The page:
Civil society organizations bring with them an independent voice of accountability that the Agenda 2030 envisions. They also possess the networks, skills, knowledge and other capacities that need to be fully leveraged by governments to accelerate progress at all levels.
The third dimension is the need for a data revolution.
Without high quality data, providing the right information on the right things at the right time, designing, financing, monitoring and evaluating effective policies would be almost impossible.
The data revolution will be the lynchpin to ensure that programmes and interventions are targeting the poor and the most vulnerable and marginalized communities and regions.
The 2030 Agenda will necessitate strengthening national statistical institutions and forging data partnerships at all levels of society. And this I can say is one area regarding people and is extremely valuable to the whole process of collecting data and applying it to many challenges that we have.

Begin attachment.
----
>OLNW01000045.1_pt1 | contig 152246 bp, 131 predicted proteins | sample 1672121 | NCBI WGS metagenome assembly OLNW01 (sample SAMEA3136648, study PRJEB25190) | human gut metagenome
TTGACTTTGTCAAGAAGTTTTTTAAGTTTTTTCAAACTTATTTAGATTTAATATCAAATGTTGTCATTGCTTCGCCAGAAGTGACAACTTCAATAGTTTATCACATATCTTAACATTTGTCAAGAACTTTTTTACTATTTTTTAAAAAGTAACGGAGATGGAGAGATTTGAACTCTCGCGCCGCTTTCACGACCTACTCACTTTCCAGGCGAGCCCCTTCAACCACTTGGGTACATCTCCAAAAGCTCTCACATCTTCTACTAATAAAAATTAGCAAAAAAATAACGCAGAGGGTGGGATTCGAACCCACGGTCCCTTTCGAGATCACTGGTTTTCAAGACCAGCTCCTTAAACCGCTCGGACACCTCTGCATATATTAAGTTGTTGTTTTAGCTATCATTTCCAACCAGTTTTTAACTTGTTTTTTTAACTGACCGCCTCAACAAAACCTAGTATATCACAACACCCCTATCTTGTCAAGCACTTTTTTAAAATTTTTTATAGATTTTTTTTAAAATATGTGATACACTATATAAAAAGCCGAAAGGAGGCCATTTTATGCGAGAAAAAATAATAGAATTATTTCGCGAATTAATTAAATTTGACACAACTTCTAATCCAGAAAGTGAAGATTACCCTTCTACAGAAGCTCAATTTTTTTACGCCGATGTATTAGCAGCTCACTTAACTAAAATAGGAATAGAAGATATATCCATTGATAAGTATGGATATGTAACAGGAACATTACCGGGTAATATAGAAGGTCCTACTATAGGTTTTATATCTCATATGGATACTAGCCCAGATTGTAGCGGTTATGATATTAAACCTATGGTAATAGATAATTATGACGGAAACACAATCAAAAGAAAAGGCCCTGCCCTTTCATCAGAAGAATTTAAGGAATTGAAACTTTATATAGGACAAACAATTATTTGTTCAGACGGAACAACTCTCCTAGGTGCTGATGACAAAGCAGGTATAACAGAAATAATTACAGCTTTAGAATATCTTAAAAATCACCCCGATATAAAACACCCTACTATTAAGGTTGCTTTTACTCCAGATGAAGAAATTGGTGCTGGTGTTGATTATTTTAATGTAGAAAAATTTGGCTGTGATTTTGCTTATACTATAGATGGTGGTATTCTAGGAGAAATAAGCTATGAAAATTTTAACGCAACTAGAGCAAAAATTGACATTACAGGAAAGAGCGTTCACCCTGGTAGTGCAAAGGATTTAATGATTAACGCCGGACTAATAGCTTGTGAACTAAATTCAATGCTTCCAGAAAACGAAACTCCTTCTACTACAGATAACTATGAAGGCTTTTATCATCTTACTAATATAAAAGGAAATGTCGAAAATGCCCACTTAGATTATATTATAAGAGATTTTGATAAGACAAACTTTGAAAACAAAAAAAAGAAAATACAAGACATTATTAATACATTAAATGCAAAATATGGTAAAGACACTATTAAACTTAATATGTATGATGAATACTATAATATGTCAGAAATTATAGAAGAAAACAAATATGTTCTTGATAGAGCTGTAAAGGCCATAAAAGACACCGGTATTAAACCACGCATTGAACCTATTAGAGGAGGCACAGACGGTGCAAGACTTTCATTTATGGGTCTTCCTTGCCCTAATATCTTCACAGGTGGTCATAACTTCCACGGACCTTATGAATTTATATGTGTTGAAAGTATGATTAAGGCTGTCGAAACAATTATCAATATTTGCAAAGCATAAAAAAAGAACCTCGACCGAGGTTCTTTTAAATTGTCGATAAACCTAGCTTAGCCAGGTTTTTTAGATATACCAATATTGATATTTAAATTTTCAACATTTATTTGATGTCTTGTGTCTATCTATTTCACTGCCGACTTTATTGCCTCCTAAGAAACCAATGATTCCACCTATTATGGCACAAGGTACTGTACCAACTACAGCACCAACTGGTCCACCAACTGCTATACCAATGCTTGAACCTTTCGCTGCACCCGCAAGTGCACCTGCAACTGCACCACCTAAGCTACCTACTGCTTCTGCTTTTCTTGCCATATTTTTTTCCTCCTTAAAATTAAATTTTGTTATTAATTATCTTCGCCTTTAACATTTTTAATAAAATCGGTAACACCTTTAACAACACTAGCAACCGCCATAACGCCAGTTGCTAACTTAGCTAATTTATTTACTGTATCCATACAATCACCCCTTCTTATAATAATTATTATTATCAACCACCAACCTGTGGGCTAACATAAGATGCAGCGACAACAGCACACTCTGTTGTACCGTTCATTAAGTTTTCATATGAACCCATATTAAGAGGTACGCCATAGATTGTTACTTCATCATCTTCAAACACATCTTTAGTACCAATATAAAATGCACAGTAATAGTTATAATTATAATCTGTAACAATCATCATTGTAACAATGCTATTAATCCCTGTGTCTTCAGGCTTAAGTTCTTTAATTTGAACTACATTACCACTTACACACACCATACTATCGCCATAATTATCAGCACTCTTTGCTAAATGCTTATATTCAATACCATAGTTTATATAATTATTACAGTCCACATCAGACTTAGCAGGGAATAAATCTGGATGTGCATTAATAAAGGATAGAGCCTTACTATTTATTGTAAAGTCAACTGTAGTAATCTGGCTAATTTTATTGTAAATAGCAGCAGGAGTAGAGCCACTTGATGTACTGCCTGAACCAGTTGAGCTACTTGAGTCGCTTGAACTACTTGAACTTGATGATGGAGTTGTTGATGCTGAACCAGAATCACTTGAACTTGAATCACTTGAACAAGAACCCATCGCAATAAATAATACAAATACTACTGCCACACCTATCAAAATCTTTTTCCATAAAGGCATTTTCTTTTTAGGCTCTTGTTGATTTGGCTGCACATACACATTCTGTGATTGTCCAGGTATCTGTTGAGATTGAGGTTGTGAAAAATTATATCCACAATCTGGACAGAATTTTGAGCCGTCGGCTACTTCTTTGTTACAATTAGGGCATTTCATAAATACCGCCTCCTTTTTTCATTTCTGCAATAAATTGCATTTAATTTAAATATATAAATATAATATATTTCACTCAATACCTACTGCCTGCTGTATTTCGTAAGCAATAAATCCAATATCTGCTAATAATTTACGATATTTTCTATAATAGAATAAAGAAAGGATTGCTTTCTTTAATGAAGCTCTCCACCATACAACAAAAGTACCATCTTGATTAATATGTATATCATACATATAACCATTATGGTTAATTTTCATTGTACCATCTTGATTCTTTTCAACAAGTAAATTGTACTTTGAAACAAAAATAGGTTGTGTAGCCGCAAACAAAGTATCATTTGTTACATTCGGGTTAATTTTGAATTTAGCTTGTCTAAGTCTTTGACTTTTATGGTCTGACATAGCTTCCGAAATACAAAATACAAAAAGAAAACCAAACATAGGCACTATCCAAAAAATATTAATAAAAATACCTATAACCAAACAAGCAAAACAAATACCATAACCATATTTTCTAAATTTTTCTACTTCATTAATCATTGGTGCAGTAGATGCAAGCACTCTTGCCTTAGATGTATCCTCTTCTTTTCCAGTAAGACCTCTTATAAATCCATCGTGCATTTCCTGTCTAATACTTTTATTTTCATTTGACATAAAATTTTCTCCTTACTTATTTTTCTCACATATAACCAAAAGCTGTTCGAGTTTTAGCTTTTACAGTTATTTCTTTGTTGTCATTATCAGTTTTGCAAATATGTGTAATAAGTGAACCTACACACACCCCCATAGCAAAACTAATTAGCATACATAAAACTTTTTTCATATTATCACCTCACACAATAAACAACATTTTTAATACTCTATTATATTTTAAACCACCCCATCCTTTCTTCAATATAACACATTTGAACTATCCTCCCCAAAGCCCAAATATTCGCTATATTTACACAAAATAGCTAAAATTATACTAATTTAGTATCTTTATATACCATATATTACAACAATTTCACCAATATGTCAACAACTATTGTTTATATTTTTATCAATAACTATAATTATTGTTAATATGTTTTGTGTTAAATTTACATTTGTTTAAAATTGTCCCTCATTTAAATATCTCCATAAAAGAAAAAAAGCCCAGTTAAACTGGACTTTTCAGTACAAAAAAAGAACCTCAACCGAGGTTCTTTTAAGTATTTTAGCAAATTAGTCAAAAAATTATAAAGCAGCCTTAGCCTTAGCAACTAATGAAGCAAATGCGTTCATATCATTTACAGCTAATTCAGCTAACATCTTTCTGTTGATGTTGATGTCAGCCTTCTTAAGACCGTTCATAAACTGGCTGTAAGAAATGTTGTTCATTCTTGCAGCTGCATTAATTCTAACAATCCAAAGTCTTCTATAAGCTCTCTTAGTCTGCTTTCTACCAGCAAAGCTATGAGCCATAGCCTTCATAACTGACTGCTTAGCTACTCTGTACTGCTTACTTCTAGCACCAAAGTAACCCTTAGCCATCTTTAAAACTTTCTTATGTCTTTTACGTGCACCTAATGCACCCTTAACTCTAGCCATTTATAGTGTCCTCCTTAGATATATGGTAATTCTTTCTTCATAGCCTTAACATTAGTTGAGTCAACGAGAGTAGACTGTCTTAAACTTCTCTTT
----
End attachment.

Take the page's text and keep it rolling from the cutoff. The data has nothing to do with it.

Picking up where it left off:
Governments need to begin integrating different but comparable data sources; explore citizen-generated data to supplement national statistics; linking evidence-based policy planning to financing the SDGs; and of course looking at the private sector and civil society, particularly where indicators are not available from existing systems.
Ladies and Gentlemen,
I was fortunate to have spent yesterday evening visiting the Republican Rehabilitation Center for Disabled Children. This is an excellent initiative of the government. It provides a robust standard of care that can be scaled up across the country and region.